So much was made of the release of Star Trek: The Next Generation on Blu-ray that the muted fanfare around the high-definition debut of Enterprise only confirms it as the runt of the Star Trek litter.
Yet, a new documentary included among the special features in this box set makes it clear that Enterprise’s detractors aren’t the only ones who wish the show had turned out differently.
In a refreshingly candid interview, co-creator Brannon Braga largely takes the blame for ballsing up NX-01’s maiden voyages. He admits to hiring too many subpar writers and then rewriting scripts that became “terrible” episodes like ‘Terra Nova’, ‘Oasis’ and ‘Fortunate Son’. He also slags himself off for the much-maligned theme song which he calls “embarrassingly bad”, especially after hearing U2’s ‘Beautiful Day’ on the test reels.
The full impact of these flaws wasn’t evident, of course, when Enterprise debuted on UPN in 2001 to high ratings. Despite the fact that, by his own admission, Braga was knackered after working on Voyager, he and many of the old guard had acquiesced to the network’s wish to keep right on going with another series. After viewing figures came in for ‘Broken Bow’, it seemed likely that the challenges accompanying the creation of a pre-Kirk Enterprise with a Noughties aesthetic were met.
In hindsight, though, it is symbolic that Enterprise was the first Star Trek series filmed without using a physical model of its flagship: it becomes obvious early in Season One that the series has little substance of its own.
Despite being utterly pants, ‘Faith Of The Heart’ ironically sums up the feeling that after take-off Enterprise disappointingly veers back to the same long road that the previous series had followed for too long.
Notwithstanding his modesty, Braga can’t take all the blame for Enterprise’s failings.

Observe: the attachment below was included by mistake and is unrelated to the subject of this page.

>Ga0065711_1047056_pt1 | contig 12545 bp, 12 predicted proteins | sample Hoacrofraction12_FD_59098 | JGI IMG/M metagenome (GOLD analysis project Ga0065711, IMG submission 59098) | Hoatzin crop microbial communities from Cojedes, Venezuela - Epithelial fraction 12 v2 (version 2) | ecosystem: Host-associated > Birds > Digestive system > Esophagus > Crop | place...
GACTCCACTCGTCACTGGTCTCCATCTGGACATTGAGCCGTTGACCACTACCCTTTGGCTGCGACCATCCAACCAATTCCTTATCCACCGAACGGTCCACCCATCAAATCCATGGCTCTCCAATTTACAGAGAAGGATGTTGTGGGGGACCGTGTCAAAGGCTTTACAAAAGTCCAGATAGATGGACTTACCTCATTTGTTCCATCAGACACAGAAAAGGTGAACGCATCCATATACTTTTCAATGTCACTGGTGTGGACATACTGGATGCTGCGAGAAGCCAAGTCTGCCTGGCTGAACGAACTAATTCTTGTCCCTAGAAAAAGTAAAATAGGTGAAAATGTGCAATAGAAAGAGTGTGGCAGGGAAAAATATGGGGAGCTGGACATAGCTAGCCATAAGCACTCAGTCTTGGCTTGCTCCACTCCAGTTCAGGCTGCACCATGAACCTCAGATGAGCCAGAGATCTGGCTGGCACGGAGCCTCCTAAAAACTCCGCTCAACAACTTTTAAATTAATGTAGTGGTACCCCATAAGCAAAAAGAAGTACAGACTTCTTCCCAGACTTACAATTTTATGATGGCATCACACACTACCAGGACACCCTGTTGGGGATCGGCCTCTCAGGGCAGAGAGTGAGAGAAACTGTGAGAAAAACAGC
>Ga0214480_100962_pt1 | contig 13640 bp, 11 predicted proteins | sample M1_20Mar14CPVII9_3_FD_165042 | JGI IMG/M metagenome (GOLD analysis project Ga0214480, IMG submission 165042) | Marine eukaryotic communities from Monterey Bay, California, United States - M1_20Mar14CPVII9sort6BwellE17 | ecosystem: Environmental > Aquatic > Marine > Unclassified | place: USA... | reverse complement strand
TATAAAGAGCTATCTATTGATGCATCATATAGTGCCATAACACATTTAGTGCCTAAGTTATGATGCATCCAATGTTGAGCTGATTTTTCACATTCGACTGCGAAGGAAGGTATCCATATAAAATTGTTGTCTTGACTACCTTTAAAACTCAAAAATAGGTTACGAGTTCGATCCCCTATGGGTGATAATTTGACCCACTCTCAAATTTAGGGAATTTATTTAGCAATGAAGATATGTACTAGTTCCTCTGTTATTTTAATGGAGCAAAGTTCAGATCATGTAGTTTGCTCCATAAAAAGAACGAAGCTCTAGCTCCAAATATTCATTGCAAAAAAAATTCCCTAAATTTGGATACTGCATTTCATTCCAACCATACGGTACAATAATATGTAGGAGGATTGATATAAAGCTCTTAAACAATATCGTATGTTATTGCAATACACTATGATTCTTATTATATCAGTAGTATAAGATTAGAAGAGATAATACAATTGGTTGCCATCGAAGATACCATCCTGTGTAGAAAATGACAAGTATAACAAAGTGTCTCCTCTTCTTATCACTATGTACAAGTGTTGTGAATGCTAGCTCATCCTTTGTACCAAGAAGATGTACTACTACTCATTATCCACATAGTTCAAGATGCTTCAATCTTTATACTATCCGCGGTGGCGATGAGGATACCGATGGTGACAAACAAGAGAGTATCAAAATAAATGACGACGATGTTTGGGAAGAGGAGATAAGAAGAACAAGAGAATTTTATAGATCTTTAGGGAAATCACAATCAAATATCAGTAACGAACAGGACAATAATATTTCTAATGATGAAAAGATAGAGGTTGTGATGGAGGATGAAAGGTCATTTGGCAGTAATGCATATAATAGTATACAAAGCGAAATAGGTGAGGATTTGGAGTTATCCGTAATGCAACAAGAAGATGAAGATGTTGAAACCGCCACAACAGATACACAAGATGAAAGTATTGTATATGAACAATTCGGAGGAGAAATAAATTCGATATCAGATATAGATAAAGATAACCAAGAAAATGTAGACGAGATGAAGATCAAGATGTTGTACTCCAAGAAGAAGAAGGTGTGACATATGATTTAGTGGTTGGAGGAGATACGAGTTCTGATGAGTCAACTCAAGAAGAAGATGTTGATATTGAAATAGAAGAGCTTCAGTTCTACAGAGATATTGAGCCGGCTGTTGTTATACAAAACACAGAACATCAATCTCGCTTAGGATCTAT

Various new interviews included with this set suggest that the idea of a prequel devolved into a mishmash after he and Rick Berman pitched it to the network. That much is evident in the Temporal Cold War arc, which furnishes the season with an ambitious finale but otherwise dilutes the intent to capture the spirit of pioneers.
According to Braga, it was essentially shoehorned into the first season to appease executives who wanted a series set after the 24th Century. Combine such compromises with the insipid scripts, canon violations and characters short on distinctive qualities and it becomes all too obvious why Enterprise rapidly runs out of gas.
To dismiss Enterprise offhand is unfair, however, especially amid the hype around Star Trek Into Darkness, which threatens to reduce Roddenberry’s vision to an empty light show on a par with Avengers Assemble. This is particularly true of the show’s first season, which isn’t much lamer than The Next Generation’s. Season One of Enterprise has one of the franchise’s better series openers, a decent finale and includes some oft-forgotten highlights in the wider Star Trek canon, most notably ‘Dear Doctor’.
Enterprise won’t ever overcome its reputation as the series that ripped apart the fanbase but retrospective releases like this at least provide an opportunity to put its failings into context. If nothing else, the show was a milestone in the presentation of sci-fi on TV thanks to its use of CGI and the decision to go with HD in widescreen. Blu-ray properly showcases these and together with the special features makes this set a worthwhile investment for anyone who can appreciate what Enterprise was supposed to be.